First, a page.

Tularemia is a fairly rate bacterial disease that affects birds, animals and people. It is sometimes called “rabbit fever.” Francisella tularensis bacteria cause the disease.

The ticks become infected through feeding on infected animals or birds. They then transmit the bacteria when feeding on the next animal – for example, your cat.

The symptoms of this disease may be loss of appetite, listlessness, and a low fever. If your cat is infected with Tularemia, it may develop abscesses at the site of the tick bite and have enlarged lymph nodes. After about a week, the cat will have discharges from its nose and eyes and will develop a rash. It may also develop internal abscesses in its spleen or liver.

To date, the best way to treat a cat with Tularemia has not been determined. However, some of the newer antibiotics such as enrofloxacin (Baytril) and ciprofloxacin may be effective.

Protective Medications For Ticks On Cats

If you live in tick country, there are a number of things you can do to protect your cat from a tick infestation. The products available to combat ticks fall into two categories — topical anti-tick treatments and flea and tick collars.

The best time to treat your pet with one of these medications is at the beginning of flea and tick season.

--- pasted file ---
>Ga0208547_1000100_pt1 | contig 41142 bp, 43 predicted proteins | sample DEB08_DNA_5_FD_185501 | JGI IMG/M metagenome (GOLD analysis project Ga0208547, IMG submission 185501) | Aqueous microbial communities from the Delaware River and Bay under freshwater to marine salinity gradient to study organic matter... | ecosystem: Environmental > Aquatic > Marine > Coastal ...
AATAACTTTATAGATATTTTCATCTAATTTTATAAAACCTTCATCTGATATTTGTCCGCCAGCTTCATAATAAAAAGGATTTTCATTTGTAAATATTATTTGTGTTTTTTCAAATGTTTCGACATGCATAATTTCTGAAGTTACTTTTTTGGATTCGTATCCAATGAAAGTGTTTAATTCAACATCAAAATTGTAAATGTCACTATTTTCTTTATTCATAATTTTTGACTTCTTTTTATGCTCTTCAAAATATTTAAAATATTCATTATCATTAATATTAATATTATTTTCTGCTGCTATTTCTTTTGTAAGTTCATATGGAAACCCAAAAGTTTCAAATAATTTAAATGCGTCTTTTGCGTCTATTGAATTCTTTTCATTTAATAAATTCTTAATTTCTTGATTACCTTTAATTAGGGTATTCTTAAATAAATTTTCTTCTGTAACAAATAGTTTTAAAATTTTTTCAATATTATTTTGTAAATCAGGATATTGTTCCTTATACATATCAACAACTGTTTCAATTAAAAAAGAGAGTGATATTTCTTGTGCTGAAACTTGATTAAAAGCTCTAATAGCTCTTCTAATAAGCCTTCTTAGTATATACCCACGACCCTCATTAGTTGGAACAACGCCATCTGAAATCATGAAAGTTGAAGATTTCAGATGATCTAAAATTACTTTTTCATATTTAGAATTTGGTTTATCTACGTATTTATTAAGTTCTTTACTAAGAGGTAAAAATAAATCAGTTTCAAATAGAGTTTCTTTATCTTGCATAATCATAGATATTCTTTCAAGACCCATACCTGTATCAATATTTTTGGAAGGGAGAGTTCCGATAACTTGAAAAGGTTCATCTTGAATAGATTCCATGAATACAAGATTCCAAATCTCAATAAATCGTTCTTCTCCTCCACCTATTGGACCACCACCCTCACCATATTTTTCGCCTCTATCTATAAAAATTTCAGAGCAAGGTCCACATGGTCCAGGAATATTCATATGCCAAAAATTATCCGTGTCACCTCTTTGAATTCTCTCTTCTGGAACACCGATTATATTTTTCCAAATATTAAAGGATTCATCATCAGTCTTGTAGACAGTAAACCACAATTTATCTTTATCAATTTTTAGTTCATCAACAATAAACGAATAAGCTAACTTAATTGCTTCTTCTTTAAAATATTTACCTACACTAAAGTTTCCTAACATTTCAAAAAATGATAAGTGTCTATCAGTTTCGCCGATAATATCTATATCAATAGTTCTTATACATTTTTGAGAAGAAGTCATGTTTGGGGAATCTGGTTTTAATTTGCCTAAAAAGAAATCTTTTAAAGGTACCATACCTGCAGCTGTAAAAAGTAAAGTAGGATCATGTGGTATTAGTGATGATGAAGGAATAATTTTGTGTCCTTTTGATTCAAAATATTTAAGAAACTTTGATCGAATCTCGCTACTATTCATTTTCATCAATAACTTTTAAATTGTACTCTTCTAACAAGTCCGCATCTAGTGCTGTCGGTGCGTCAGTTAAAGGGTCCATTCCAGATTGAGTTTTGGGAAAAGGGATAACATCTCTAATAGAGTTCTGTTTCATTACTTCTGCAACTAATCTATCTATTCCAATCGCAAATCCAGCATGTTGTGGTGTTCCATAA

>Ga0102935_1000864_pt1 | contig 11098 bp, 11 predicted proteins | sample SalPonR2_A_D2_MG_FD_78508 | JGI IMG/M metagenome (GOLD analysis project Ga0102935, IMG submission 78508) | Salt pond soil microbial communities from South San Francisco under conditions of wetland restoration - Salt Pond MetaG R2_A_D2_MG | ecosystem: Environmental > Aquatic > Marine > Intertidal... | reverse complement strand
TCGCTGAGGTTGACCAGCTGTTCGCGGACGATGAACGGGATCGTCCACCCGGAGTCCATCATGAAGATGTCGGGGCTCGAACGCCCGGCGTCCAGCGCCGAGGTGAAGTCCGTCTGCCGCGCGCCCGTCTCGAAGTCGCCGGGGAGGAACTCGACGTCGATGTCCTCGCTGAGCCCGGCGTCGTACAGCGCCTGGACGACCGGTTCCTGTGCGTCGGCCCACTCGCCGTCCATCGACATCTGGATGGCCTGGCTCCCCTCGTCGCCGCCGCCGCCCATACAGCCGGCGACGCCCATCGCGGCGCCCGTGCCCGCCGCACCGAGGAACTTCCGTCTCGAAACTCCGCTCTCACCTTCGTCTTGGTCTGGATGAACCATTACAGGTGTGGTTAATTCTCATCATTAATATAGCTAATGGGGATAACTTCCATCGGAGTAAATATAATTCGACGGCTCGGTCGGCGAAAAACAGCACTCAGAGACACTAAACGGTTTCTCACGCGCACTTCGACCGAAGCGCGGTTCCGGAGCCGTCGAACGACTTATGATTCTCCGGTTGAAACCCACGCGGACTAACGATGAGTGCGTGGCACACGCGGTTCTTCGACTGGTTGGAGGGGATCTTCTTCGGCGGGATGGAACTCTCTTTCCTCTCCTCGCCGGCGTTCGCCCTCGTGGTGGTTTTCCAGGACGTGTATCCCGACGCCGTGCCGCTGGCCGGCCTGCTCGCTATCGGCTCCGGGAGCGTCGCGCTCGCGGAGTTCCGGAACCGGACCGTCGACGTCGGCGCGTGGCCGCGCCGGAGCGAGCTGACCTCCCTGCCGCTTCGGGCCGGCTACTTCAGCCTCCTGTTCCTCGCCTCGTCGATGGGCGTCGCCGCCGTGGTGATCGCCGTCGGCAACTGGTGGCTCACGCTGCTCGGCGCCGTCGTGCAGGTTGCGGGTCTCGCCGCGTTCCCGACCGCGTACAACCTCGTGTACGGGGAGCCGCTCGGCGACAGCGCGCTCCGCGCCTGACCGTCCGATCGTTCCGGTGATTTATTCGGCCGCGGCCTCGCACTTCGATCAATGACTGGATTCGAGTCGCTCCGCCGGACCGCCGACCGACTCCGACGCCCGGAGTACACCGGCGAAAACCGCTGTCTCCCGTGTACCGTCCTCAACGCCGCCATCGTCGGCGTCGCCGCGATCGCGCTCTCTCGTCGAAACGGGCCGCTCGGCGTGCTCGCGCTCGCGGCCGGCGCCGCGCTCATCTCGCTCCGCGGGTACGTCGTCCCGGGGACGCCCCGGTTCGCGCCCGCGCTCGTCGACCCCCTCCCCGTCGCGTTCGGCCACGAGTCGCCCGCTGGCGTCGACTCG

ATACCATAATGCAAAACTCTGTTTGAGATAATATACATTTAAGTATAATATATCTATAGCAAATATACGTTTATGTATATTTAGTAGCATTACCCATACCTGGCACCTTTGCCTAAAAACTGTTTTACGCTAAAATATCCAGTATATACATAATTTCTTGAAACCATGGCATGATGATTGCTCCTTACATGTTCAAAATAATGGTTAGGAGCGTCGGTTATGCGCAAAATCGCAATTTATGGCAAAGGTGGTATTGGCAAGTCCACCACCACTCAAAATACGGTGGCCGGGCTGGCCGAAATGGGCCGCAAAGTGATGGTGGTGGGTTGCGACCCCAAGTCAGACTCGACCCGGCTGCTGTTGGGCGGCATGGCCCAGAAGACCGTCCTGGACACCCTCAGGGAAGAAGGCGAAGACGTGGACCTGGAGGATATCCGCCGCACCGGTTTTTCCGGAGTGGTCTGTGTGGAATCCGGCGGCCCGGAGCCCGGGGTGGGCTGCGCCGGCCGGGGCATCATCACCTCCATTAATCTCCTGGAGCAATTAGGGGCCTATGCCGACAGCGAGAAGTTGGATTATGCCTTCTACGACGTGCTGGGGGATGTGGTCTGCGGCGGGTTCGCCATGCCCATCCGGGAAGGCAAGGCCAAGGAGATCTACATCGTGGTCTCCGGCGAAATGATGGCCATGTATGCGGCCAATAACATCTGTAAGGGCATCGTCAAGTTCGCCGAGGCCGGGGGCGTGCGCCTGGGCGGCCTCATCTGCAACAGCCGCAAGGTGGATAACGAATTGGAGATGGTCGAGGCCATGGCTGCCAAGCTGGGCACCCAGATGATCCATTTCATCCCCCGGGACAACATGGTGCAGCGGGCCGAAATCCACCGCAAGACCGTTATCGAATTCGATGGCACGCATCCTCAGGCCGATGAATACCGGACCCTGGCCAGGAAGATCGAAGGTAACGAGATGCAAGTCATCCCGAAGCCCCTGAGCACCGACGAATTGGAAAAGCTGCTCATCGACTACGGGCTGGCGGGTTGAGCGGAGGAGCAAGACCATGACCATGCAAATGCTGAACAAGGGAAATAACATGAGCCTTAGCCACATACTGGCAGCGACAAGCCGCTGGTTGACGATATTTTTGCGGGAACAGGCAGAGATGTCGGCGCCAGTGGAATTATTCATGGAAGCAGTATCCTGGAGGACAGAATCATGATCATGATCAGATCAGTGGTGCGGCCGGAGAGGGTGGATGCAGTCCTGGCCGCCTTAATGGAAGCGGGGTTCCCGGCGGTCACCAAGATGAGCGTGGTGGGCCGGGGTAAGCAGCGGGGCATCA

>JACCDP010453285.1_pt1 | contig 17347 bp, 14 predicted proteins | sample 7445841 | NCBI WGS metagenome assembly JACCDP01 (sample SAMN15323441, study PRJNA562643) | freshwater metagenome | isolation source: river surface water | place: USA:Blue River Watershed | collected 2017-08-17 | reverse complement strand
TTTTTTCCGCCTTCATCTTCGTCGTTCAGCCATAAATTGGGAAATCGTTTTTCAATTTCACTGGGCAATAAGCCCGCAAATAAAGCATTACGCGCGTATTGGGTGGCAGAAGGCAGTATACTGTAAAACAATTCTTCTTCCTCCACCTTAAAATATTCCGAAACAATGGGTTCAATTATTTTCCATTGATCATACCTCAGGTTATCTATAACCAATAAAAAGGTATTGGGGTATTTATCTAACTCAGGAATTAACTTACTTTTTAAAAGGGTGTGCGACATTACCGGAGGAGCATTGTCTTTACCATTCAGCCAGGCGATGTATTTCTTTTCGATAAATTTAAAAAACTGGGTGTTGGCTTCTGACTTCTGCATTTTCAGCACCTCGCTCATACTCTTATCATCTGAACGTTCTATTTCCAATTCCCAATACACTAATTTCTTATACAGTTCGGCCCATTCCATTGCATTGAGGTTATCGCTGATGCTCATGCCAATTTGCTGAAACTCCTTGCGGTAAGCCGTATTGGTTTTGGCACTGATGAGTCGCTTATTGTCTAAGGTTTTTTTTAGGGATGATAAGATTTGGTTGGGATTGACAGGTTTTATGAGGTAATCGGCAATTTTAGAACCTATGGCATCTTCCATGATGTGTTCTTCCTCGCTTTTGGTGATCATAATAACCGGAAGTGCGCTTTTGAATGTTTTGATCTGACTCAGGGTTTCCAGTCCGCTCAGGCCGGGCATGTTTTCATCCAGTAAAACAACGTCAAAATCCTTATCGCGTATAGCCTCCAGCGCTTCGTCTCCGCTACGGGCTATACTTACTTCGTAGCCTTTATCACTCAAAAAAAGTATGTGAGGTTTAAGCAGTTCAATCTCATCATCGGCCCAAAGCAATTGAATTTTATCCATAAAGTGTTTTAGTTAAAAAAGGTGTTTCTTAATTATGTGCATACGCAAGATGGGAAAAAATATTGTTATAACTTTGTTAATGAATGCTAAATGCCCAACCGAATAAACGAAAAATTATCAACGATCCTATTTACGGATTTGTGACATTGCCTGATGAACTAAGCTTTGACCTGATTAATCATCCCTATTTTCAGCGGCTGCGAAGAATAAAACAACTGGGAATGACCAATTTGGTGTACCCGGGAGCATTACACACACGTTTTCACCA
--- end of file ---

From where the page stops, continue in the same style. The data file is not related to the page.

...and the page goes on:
One of the most popular flea and tick treatments is Frontline Plus. It is a monthly, topical cat flea and tick medicine that its manufacturer says will kill 100% of all ticks within 48 hours. Frontline Plus has an insect growth regulator (IGR) and it is said to be effective against all stages of the deer tick, which is the prime carrier of Lyme disease.

A second treatment for ticks on cats is K9 Advantix. It is also a once-in-a-month topical treatment that its manufacturer says will kill 98% to 100% of ticks within 12 hours and will continue to protect the cat for at least four weeks.

BioSpot for cats is a third topical monthly application that will kill and repel ticks. It also contains an insect growth regulator to eliminate ticks for about a month and to prevent re-infestation. Other popular topical tick treatments include Promeris for Cats and Advantage Multi.

Flea And Tick Collars

An alternative to these topical medications for preventing cats on ticks is a flea and tick collar. You can find a wide selection of these at your pet store or even in your local supermarket. For example, Hartz makes the UltraGuard Reflecting Flea and Tick Collar that the company says will kill ticks for seven months. A second flea and tick collar is the BioSpot Flea and Tick Collar for Cats and Kittens. It is said to offer eight-month tick protection and will kill even those ticks that carry Lyme disease. A third alternative is the Zema Dual Action Flea & Tick Collar for Cats.

If you do choose to protect your cat with a cat flea and tick collars, do keep in mind that they contain very powerful insecticides and could actually harm your cat.

Before you choose one of these anti-tick treatments, be sure to consult with your veterinarian. He or she will recommend the medication or collar that would be best for your cat, depending on factors such as its age and weight.

Ticks on cats are no fun. But there is good news and that is the fact you can protect your cat from these blood-sucking, little parasites at low cost – and keep your cat happy and tick free.